Thursday, 19 September 2013 9:34 AM
Autumn – or ‘Fall’ – is a beautiful time of year to visit New England in the US, famed for its stunning autumnal foliage which transforms the landscape into kaleidoscope of vibrant reds, yellows and oranges.
When to go:The leaves start turning colors in the northern regions of Maine, Vermont, and New Hampshire typically around mid-to-late September and peaking around mid-October. In the more southern states of Massachusetts and Rhode Island and along the coast of New Hampshire and southern Maine, colour starts later and often lasts up until November.
September 11th was the official start of the foliage season in Maine, an outdoor-lover’s paradise. ‘Leaf peepers’ can enjoy the dazzling autumn landscape virtually anywhere in Maine and its 17 million acres of forest. A hike is an ideal way to view the changing leaves and western and northern Maine is packed with scenic hikes in its state parks, from Grafton Notch just outside of Bethel, to Peaks Kenney Park in Dover-Foxcroft. A drive along The Rangeley Lakes National Scenic Byway is also popular. It begins on Route 17 in Byron and continues north to its namesake waterway, culminating at the Height of Land turnout, a scenic overlook about 10 miles from Byron.
New Hampshire was made for road trips and there’s no better time to head there than autumn. From the state’s coastal roads that overlook crashing surf to mountain roadways – such as the Kancamagus Highway – that wind through the Northeast's highest peaks, New Hampshire's roads are incredibly scenic in autumn. Head to the highest point of New Hampshire for panoramic views of the landscape, atop Mount Washington. Get there on the Auto Road (self drive or van tours) or on the historic Cog Railway. A slightly easier hike is the popular Mount Monadnock – the ‘most climbed mountain in North America’ – near Jaffrey. Be sure to stop off at one of the many farmer’s markets taking place across New Hampshire. You can even download the foliage tracker app to keep track of the changing leaves.
Vermont is arguably the most famous place to witness the autumn foliage and the season usually begins during early or mid-September and extends into late October. Its miles of undulating mountains, forest and lakes surrounded by glorious russet-red maple trees, with bright white churches’ steeples poking through the foliage is a world-famous image. The best way to get up close and personal with the foliage is on a hike or scenic drive. The Stowe Pinnacle Trail is a popular hike in northwestern Vermont boasts views of the Green Mountains, Worchester Range to the west, as well as Hogback Mountain to the southeast. For a birds-eye view of the foliage, head for Bennington. At the Battle Monument, you can scan the landscape from the top, over 300 ft (91m) above the ground (and no stairs involved!). Or, drive up the very steep Skyline Drive to the top of Mount Equinox, south of Manchester. On a clear day, you can see across New England, into New York State and even into Canada.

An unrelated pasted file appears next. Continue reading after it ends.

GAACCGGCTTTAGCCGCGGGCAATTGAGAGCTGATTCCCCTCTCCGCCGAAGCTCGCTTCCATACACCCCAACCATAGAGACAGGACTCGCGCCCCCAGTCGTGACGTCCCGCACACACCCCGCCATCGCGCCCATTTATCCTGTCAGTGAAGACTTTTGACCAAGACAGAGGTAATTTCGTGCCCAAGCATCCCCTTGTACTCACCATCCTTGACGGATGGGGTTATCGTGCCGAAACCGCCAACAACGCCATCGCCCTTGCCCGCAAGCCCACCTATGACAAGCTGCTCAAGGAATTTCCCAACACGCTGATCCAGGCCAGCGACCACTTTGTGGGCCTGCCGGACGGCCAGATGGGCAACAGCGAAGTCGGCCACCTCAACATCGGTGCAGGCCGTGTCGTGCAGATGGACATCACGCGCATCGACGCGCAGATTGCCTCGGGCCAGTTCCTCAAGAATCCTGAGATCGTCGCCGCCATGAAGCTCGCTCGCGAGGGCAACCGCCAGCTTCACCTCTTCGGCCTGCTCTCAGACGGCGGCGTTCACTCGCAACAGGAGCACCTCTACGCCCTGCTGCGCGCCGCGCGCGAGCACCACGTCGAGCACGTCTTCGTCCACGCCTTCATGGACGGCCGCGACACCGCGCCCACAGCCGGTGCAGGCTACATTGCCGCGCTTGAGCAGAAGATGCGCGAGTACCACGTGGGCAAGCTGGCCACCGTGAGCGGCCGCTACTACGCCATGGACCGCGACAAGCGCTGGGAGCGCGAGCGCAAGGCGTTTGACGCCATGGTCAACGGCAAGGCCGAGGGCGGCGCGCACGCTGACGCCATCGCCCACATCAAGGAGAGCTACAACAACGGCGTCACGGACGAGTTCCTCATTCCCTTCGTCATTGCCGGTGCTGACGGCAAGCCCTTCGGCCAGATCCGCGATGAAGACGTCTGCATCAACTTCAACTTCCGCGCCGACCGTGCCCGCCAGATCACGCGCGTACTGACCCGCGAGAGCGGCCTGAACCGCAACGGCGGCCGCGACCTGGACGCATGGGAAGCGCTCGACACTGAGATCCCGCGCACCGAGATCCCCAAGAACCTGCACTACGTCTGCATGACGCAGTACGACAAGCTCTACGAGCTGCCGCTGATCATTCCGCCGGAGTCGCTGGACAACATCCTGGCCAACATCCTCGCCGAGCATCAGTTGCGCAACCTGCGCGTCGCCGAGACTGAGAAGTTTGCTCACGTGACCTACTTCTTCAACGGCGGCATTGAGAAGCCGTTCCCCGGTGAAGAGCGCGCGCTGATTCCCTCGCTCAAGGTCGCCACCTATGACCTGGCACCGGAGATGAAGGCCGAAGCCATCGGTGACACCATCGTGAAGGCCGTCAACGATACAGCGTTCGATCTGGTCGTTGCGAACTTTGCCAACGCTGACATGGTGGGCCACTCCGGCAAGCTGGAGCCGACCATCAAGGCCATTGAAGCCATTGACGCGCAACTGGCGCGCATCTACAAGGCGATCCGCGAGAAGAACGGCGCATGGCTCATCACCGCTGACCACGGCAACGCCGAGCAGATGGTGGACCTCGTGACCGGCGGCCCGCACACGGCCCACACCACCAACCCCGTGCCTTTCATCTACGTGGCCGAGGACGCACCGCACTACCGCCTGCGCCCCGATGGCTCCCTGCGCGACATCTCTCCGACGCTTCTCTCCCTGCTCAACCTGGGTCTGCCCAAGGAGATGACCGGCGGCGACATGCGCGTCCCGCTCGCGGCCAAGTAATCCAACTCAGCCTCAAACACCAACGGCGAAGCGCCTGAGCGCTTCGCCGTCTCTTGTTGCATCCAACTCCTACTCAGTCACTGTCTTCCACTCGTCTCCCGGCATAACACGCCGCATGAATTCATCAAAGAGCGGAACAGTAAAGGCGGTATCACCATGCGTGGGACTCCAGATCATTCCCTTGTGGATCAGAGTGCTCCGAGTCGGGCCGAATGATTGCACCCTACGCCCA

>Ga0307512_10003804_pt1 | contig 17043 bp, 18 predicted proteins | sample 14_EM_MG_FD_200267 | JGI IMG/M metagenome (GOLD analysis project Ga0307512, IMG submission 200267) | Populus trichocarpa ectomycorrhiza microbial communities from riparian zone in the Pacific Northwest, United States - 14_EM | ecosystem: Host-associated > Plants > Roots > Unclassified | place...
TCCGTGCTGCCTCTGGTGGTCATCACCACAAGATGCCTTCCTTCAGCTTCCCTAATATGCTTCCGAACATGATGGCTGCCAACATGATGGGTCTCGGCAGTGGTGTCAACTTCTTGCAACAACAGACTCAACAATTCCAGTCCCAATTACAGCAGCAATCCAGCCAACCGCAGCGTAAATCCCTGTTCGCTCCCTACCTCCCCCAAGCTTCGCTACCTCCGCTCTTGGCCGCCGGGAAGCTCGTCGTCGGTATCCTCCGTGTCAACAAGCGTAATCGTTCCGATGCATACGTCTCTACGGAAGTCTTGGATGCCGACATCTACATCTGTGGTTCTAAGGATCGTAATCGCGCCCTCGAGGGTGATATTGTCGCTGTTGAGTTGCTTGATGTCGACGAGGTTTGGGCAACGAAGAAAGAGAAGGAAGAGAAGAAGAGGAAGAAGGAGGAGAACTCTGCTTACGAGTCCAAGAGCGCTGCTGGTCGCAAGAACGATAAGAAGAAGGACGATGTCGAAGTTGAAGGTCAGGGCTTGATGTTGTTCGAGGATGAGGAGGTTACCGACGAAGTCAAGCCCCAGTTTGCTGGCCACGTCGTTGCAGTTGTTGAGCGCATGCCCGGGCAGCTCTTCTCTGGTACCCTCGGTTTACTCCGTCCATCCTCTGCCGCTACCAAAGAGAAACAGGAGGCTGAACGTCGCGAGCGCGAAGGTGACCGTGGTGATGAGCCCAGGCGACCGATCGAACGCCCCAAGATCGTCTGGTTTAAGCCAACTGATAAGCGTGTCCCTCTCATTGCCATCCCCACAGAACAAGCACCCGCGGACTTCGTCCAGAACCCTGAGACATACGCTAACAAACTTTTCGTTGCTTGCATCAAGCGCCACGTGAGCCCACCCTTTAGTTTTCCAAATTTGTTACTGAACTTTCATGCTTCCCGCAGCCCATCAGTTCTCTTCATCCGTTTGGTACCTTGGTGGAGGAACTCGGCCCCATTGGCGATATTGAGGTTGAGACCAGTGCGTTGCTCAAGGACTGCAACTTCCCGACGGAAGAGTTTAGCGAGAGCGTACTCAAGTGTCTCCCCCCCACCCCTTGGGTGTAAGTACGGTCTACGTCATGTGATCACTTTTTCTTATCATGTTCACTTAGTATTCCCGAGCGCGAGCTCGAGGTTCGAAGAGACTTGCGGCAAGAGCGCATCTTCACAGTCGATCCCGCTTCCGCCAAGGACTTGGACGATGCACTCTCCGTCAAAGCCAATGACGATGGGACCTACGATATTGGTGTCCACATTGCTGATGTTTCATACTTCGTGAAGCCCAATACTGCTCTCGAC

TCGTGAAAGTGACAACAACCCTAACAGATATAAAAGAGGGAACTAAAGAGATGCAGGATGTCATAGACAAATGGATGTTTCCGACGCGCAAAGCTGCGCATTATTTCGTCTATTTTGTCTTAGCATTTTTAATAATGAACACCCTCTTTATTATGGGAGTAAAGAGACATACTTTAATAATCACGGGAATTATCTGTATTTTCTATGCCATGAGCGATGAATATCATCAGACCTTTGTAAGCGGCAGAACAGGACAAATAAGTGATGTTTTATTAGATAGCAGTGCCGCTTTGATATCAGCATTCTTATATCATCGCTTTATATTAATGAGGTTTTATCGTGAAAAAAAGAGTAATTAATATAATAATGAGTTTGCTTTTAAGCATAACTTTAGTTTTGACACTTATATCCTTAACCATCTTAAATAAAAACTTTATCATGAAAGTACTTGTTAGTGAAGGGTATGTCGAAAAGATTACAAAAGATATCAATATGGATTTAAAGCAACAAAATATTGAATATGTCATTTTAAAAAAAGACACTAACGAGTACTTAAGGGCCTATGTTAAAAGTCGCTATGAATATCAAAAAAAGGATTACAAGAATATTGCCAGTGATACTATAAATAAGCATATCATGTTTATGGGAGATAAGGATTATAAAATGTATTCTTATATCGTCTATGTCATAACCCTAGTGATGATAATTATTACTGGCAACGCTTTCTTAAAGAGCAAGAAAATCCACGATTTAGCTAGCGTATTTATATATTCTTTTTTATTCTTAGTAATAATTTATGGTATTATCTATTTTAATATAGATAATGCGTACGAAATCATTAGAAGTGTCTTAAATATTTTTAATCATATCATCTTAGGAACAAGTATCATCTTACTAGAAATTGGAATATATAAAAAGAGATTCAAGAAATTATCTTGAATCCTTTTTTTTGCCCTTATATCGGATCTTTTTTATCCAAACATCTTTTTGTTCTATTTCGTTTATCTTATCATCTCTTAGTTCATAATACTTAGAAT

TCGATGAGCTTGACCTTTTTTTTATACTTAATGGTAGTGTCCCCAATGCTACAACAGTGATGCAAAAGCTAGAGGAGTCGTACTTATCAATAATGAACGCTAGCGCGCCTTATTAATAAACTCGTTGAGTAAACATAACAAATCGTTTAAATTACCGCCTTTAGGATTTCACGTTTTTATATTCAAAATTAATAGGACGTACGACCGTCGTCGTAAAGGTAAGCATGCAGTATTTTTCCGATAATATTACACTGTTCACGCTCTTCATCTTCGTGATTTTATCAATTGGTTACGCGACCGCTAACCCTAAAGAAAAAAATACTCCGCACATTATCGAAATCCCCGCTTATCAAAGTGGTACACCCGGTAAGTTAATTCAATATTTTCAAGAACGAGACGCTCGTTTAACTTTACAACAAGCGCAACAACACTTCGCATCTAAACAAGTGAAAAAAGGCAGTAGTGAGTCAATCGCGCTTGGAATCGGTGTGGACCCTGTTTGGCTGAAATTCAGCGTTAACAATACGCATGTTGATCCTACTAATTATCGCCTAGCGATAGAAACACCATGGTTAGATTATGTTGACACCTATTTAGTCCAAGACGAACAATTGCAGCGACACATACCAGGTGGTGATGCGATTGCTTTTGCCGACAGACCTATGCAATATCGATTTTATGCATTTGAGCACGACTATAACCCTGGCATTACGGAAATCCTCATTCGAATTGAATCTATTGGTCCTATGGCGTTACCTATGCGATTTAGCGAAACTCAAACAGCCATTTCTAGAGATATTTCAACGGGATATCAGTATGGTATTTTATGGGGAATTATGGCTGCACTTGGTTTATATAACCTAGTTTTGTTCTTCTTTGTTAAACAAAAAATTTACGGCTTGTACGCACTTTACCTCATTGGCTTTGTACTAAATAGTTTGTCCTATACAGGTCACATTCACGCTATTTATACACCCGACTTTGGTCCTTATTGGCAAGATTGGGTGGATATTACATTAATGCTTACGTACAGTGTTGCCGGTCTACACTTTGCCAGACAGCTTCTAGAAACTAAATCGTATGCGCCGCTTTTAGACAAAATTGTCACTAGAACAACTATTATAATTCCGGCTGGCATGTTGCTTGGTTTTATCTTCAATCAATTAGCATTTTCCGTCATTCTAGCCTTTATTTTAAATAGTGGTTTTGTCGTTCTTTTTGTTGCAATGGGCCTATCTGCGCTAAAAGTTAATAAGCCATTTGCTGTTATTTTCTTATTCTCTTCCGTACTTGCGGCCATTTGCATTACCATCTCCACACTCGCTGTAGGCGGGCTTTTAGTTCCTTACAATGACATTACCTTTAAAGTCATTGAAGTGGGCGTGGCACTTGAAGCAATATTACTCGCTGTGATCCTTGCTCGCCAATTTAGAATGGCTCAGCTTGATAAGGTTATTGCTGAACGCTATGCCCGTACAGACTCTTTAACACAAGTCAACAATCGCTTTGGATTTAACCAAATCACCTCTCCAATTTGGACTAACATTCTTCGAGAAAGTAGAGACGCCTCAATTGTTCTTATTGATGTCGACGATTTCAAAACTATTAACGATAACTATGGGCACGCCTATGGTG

Rhode Island may be New England’s smallest state but more than makes up for its size in stunning scenery, especially in autumn. The fall foliage season usually is a little later than more northern states, beginning in mid to late October, especially in the state’s northwest corner, where the elevation is highest. Along the coast, however, you can still view plenty of color into the start of November. A popular scenic drive is from Providence north up Route 112 and 114 to Cumberland, a forested rural community – stopping at vineyards along the way. Pulaski Memorial State Forest and Exeter are also popular ‘leaf-peeping’ spots.
Drive along the Mohawk Trail in Western Massachusetts – America’s first officially-designated ‘scenic road’. It runs up and over the Berkshire Hills and leads to state parks and forests for hiking and biking and the top of Mount Greylock is an ideal spot to gaze over fabulous foliage views. At the Natural Bridge State Park, see a true wonder – North America’s only naturally-formed white marble arch. Or, take in the colours in Boston – an ideal point to start or finish at on a tour of New England’s foliage.
Check out a handy video about autumn in New England here!